Prices of a vast majority of everyday-use and mass consumption items, as well as that of scores of industrial inputs and capital goods, could potentially reduce significantly, giving a big push to both consumption and investment demand in the economy, as the country embraces the goods and services tax (GST) shortly. Businesses will acquire the ability to cut prices without taking a hit on their bottom lines, as either lower tax rates (in a minority of cases) or enhanced input tax credit or a combination of both will reduce their tax costs and help boost sales volumes. More than four-fifths of the goods would fall under a GST rate of 18% or below, finance minister Arun Jaitley said here after a crucial GST Council meeting, which endorsed the rate fitment for “1,211 items barring six categories”, the bulk of the GST goods universe.
Currently, around 35% of items are being taxed at 27% (12.5% excise + 14.5% state VAT), although the real tax incidence on them is 4-5 percentage points lower because the excise duty is virtually levied on the ex-factory price, given the abatement for post-manufacturing value addition. “There will be no increase (in the tax incidence) on any commodities. In many cases, there is a reduction (in rates),” the minister said. The principle of aligning the current rates to the GST slab closer to them has itself allowed more rate reductions than increases. This apart, Jaitley said, “we have consciously brought down the rates” for many items.
On the first day of its crucial two-day meeting here on rate fitment, the GST Council decided to tax food grains, mithai (sweets) and milk at zero per cent, as against 5% now; sugar, tea, non-instant coffee and edible oil and life-saving drugs will be taxed at 5% around the same level as now; several fast-moving consumer goods including toilet soaps, tooth paste and hair oil will come under 18% tax, compared with current 22-24% (nominal rate 29%); air conditioners and refrigerators will attract 28% tax (29% nominal rate now, real incidence 2-3 percentage points lower); a slew of industrial intermediates and capital goods will attract GST at 18%, at least 4 percentage points lower than now.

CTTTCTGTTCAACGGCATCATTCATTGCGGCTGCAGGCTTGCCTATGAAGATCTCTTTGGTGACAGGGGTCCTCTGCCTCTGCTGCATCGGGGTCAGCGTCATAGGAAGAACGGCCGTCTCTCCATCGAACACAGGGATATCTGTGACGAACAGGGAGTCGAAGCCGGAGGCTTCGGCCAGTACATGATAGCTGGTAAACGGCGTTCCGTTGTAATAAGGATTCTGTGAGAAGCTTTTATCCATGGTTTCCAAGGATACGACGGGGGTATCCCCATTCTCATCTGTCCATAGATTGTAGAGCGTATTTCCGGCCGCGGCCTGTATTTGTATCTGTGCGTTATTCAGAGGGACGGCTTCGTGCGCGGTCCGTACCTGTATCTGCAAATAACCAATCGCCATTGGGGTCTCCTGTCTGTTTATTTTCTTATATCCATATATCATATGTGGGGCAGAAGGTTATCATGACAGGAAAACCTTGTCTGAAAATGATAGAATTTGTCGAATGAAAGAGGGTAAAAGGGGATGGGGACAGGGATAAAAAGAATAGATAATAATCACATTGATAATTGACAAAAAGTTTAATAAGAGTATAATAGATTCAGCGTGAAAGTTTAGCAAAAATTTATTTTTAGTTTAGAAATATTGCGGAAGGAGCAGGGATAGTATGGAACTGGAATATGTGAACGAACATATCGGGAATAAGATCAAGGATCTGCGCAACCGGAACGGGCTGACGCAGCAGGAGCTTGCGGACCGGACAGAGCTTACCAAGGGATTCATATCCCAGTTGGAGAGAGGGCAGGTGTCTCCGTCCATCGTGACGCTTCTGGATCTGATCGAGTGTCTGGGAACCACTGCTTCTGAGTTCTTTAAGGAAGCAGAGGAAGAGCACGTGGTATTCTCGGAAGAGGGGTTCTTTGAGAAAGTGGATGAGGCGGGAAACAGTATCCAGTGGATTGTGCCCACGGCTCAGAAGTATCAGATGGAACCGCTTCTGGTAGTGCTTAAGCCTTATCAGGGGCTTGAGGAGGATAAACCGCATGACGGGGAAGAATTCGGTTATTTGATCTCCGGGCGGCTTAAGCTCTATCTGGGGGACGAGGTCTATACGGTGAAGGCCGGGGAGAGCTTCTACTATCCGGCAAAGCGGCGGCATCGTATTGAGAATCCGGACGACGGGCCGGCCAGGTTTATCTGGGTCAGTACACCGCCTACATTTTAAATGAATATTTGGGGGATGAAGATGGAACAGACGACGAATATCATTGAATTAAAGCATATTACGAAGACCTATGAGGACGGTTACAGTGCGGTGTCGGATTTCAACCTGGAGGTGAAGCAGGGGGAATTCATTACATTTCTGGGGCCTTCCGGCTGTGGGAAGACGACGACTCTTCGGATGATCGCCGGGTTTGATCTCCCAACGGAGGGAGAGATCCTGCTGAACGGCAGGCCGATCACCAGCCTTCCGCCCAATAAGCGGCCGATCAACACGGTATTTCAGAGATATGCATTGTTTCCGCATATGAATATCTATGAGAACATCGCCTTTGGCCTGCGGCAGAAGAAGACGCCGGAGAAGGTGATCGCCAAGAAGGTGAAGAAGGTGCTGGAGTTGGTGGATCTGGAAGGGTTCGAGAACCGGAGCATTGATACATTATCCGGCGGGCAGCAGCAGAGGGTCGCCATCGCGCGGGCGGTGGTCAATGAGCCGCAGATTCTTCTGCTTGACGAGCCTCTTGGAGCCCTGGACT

The tax on coal will reduce from around 12% (plus Rs 400/tonne clean energy cess) now to 5% (plus the cess), in what could reduce power tariffs for households and industries. Source told FE that on top of the peak rate of 28%, small cars will attract a 1% cess and mid-sized cars, 3%. Apart from 28% GST, luxury cars will attract the cess at the ceiling rate of 15%. However, the council, sources said, did not take a final call on the rates for bidi, cigarette, textiles, agricultural implements, footwear, non-processed food and gold. These and the rates for services will be discussed on Friday. If the rates for any goods or services are not finalised on Friday, the council would meet again shortly, Jaitley said.
Revenue secretary Hasmukh Adhia said: “About 7% of the items fall under the exempt list while 14% have been put in the lowest tax bracket of 5%. Another 17% items are in the 12% tax bracket, 43% in 18% slab and only 19% goods fall in the top tax bracket of 28%.” Tax experts, however, expressed concerns over a larger number of items than considered earlier coming under the 28% slab. Bipin Sapra, Tax Partner, EY India, said, “The broad rate structure of GST has become clear with very few items being exempted, most of them being in the 18% category and a large chunk under the 28% category. Accordingly, while food stuff and unprocessed basic items like tea, coffee and edible oil may become cheaper, a large number of items which will be under 28% bracket would become costlier.”
There were two basic questions before the council: a) Whether to tax items items with a combined tax incidence of 5-6% (which include over 250 excise-exempt items that attract VAT at 5-6%) at 12%; b) Whether to bring 35% of items that have a combined tax incidence of at least 27% under 18% bracket. It seems that it decided not to increase the rate for the former list of items while it hasn’t brought down the rate for all items now being taxed at 27% or higher. Jaitley said there will be no inflationary impact as most of the rates which are at 31% ot above have been brought down to 28%. Although the tax incidence will come down for the CPI basket and other items, evasion would be plugged and buoyancy would improve, he added. The council also cleared seven out of the nine GST Rules it was considering; the rules on transition and returns are yet to be endorsed by it.
Welcoming the council’s decisions, Pratik Jain, partner and leader–indirect tax, PwC, said: The only concern is that 19% items (over 200) would be kept under 28%, which was initially meant for only few commodities such as luxury cars, aerated beverages etc. One would hope that government would continue to make efforts to bring the rates down on most of these products as we go along.” FE has recently reported that among the 120 services that are currently being taxed, a vast majority is likely to come under the GST slab of 18%, while a clutch of them including air travel services, renting of hotels, restaurants and other “bundled” food supply services could get taxed at 12%. A handful of services including transport of goods by road (trucks) and rail and financial leasing including hire purchase could fall under the lowest GST rate of 5%.